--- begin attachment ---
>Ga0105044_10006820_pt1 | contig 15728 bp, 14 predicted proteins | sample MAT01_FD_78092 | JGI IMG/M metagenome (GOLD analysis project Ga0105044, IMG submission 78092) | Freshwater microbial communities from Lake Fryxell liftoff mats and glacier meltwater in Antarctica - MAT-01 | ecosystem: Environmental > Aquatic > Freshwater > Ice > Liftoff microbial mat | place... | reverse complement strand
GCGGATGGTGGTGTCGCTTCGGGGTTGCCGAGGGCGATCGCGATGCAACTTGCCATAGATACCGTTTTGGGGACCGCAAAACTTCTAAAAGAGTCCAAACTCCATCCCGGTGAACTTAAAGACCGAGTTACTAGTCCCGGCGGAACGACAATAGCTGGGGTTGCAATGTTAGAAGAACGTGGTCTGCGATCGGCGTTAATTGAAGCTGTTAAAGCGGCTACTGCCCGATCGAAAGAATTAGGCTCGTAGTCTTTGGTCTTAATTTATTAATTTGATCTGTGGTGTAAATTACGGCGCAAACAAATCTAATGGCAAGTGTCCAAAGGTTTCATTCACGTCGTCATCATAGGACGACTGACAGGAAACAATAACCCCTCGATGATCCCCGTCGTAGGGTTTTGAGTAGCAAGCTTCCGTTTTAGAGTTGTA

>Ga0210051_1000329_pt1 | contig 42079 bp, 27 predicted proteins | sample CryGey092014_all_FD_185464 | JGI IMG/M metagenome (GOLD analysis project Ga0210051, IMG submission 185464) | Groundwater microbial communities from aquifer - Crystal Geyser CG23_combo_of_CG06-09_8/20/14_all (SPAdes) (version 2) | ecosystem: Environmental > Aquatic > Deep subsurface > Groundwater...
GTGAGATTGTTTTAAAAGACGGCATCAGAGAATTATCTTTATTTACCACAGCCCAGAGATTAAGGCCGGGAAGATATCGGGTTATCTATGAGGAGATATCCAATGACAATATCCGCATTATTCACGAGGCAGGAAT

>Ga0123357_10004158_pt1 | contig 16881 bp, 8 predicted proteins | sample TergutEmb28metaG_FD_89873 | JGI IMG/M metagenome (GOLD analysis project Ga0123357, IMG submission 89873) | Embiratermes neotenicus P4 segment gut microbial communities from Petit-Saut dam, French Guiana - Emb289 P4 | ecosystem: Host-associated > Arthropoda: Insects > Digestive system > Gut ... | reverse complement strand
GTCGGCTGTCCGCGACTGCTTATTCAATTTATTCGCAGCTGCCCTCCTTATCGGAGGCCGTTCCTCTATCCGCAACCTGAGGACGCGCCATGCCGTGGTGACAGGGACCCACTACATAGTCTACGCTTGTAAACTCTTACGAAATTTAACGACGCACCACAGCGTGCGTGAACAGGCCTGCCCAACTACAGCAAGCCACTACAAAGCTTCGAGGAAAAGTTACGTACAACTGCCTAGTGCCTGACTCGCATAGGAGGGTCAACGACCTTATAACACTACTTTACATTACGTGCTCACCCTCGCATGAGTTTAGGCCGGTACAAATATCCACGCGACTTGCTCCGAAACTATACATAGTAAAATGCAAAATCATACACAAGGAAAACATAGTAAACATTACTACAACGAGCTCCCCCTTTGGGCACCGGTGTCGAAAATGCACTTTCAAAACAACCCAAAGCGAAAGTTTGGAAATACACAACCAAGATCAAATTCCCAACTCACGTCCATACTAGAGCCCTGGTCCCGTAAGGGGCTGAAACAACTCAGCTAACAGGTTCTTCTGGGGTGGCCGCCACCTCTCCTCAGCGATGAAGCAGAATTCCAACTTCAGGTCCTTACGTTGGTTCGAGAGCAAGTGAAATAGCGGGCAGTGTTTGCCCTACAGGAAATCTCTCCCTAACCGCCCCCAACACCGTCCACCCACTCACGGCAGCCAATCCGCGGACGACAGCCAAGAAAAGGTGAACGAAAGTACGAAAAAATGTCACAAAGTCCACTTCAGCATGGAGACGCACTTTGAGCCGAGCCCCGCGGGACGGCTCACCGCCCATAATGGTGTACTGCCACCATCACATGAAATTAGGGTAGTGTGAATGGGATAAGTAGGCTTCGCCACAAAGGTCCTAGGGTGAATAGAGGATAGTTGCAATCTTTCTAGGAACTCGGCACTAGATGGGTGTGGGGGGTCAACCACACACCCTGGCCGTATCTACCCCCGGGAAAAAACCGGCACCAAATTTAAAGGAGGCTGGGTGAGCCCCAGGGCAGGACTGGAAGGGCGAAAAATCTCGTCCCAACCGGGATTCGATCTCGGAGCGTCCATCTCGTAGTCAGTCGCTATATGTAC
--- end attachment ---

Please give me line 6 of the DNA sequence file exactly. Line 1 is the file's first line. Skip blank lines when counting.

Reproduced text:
GTCGGCTGTCCGCGACTGCTTATTCAATTTATTCGCAGCTGCCCTCCTTATCGGAGGCCGTTCCTCTATCCGCAACCTGAGGACGCGCCATGCCGTGGTGACAGGGACCCACTACATAGTCTACGCTTGTAAACTCTTACGAAATTTAACGACGCACCACAGCGTGCGTGAACAGGCCTGCCCAACTACAGCAAGCCACTACAAAGCTTCGAGGAAAAGTTACGTACAACTGCCTAGTGCCTGACTCGCATAGGAGGGTCAACGACCTTATAACACTACTTTACATTACGTGCTCACCCTCGCATGAGTTTAGGCCGGTACAAATATCCACGCGACTTGCTCCGAAACTATACATAGTAAAATGCAAAATCATACACAAGGAAAACATAGTAAACATTACTACAACGAGCTCCCCCTTTGGGCACCGGTGTCGAAAATGCACTTTCAAAACAACCCAAAGCGAAAGTTTGGAAATACACAACCAAGATCAAATTCCCAACTCACGTCCATACTAGAGCCCTGGTCCCGTAAGGGGCTGAAACAACTCAGCTAACAGGTTCTTCTGGGGTGGCCGCCACCTCTCCTCAGCGATGAAGCAGAATTCCAACTTCAGGTCCTTACGTTGGTTCGAGAGCAAGTGAAATAGCGGGCAGTGTTTGCCCTACAGGAAATCTCTCCCTAACCGCCCCCAACACCGTCCACCCACTCACGGCAGCCAATCCGCGGACGACAGCCAAGAAAAGGTGAACGAAAGTACGAAAAAATGTCACAAAGTCCACTTCAGCATGGAGACGCACTTTGAGCCGAGCCCCGCGGGACGGCTCACCGCCCATAATGGTGTACTGCCACCATCACATGAAATTAGGGTAGTGTGAATGGGATAAGTAGGCTTCGCCACAAAGGTCCTAGGGTGAATAGAGGATAGTTGCAATCTTTCTAGGAACTCGGCACTAGATGGGTGTGGGGGGTCAACCACACACCCTGGCCGTATCTACCCCCGGGAAAAAACCGGCACCAAATTTAAAGGAGGCTGGGTGAGCCCCAGGGCAGGACTGGAAGGGCGAAAAATCTCGTCCCAACCGGGATTCGATCTCGGAGCGTCCATCTCGTAGTCAGTCGCTATATGTAC